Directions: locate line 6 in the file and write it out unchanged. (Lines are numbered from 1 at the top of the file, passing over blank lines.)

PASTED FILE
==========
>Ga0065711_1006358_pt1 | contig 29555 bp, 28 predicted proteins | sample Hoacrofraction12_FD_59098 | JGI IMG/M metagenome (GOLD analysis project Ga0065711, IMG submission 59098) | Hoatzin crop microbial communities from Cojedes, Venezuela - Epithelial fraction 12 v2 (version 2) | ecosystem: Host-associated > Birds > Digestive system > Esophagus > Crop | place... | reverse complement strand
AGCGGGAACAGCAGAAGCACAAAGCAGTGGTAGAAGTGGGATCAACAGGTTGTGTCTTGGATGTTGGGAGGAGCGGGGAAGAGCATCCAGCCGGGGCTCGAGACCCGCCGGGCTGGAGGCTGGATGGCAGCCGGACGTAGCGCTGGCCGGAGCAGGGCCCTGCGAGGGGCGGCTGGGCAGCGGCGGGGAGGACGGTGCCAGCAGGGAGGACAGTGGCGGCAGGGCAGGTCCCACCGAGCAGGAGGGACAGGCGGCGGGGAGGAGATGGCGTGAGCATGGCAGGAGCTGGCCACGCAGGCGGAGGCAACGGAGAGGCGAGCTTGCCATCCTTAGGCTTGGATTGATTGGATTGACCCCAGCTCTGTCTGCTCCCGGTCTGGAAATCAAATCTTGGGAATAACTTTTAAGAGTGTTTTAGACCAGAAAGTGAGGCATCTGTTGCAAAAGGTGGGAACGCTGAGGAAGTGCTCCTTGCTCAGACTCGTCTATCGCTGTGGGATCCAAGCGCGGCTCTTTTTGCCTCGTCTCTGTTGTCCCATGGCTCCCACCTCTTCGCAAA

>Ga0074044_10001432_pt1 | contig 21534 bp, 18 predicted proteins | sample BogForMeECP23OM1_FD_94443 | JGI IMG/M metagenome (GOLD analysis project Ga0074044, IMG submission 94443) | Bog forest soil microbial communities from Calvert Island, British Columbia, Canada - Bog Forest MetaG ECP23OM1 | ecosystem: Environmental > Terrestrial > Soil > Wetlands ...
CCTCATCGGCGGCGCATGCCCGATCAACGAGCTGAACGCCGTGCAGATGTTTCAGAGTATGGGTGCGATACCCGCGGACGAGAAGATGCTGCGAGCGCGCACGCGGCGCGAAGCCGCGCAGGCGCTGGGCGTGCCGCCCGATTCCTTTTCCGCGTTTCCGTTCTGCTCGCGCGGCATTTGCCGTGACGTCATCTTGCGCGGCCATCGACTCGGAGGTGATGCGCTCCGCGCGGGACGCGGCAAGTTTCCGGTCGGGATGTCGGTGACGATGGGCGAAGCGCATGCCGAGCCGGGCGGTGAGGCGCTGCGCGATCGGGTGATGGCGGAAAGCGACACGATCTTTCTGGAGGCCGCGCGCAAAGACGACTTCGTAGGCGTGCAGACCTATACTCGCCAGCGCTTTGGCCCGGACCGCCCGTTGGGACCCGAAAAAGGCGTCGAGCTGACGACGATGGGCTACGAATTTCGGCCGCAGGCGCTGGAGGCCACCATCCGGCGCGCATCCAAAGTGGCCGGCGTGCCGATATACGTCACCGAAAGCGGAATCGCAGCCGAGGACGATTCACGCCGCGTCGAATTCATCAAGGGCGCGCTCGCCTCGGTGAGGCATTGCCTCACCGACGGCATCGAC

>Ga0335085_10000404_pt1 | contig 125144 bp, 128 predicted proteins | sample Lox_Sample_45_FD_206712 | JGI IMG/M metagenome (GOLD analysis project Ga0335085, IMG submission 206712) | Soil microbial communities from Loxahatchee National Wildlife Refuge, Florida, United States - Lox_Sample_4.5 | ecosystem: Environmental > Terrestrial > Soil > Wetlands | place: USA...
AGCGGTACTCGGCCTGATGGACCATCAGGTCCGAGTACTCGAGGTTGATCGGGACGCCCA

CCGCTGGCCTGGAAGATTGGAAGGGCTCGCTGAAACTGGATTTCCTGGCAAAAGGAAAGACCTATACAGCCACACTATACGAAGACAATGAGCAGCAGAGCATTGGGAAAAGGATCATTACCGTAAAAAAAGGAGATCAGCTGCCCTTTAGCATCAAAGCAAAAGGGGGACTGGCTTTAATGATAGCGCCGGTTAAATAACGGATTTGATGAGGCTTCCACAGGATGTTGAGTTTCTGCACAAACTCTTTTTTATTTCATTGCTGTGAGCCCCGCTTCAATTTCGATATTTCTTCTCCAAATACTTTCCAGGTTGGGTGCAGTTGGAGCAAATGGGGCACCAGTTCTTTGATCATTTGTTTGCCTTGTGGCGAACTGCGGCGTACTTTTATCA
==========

AGCGGTACTCGGCCTGATGGACCATCAGGTCCGAGTACTCGAGGTTGATCGGGACGCCCA